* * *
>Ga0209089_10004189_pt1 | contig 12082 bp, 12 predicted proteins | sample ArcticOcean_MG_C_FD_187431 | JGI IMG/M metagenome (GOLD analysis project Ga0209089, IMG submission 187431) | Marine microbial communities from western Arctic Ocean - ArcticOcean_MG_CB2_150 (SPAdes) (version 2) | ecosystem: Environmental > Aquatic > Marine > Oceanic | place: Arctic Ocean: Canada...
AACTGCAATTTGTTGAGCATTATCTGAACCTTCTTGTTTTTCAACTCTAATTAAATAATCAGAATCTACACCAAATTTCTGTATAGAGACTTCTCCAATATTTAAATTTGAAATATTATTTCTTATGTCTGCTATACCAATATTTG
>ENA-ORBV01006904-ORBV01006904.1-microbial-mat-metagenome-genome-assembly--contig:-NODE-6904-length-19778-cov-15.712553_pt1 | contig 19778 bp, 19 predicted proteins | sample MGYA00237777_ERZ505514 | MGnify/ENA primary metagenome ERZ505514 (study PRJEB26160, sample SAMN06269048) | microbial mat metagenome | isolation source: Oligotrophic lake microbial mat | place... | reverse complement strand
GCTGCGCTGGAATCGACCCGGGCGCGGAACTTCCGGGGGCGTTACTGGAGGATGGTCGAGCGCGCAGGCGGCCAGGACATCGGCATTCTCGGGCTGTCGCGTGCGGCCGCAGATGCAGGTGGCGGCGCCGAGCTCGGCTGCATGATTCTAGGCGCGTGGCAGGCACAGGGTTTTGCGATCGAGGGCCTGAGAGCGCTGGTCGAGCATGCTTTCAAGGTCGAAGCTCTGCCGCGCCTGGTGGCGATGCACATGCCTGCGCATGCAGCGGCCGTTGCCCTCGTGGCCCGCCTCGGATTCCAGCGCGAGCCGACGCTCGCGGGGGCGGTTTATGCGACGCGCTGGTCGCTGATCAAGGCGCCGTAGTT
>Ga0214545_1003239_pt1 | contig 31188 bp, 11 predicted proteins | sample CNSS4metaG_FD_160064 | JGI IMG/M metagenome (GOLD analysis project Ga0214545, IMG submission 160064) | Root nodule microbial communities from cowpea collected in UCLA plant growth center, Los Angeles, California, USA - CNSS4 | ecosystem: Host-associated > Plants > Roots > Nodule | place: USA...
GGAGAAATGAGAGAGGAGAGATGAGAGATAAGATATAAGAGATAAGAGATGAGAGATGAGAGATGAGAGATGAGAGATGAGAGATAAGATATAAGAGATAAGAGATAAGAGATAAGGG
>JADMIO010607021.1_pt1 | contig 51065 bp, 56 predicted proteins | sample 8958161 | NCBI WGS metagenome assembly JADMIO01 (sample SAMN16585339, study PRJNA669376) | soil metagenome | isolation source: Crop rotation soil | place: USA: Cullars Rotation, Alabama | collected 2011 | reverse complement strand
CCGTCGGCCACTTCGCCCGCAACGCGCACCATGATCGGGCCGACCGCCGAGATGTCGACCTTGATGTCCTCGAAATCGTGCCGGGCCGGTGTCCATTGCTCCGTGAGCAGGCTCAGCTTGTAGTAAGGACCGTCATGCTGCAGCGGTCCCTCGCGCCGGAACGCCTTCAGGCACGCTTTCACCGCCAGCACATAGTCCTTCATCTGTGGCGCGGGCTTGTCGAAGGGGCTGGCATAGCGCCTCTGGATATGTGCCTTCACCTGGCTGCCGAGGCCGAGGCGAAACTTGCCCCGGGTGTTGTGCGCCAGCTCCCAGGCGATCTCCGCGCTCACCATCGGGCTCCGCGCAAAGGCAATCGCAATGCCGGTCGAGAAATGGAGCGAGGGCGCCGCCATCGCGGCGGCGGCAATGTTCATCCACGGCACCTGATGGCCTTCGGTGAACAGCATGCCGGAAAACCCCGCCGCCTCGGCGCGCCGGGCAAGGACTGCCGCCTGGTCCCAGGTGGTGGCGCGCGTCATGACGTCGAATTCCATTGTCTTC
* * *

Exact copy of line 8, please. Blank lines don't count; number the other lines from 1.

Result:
CCGTCGGCCACTTCGCCCGCAACGCGCACCATGATCGGGCCGACCGCCGAGATGTCGACCTTGATGTCCTCGAAATCGTGCCGGGCCGGTGTCCATTGCTCCGTGAGCAGGCTCAGCTTGTAGTAAGGACCGTCATGCTGCAGCGGTCCCTCGCGCCGGAACGCCTTCAGGCACGCTTTCACCGCCAGCACATAGTCCTTCATCTGTGGCGCGGGCTTGTCGAAGGGGCTGGCATAGCGCCTCTGGATATGTGCCTTCACCTGGCTGCCGAGGCCGAGGCGAAACTTGCCCCGGGTGTTGTGCGCCAGCTCCCAGGCGATCTCCGCGCTCACCATCGGGCTCCGCGCAAAGGCAATCGCAATGCCGGTCGAGAAATGGAGCGAGGGCGCCGCCATCGCGGCGGCGGCAATGTTCATCCACGGCACCTGATGGCCTTCGGTGAACAGCATGCCGGAAAACCCCGCCGCCTCGGCGCGCCGGGCAAGGACTGCCGCCTGGTCCCAGGTGGTGGCGCGCGTCATGACGTCGAATTCCATTGTCTTC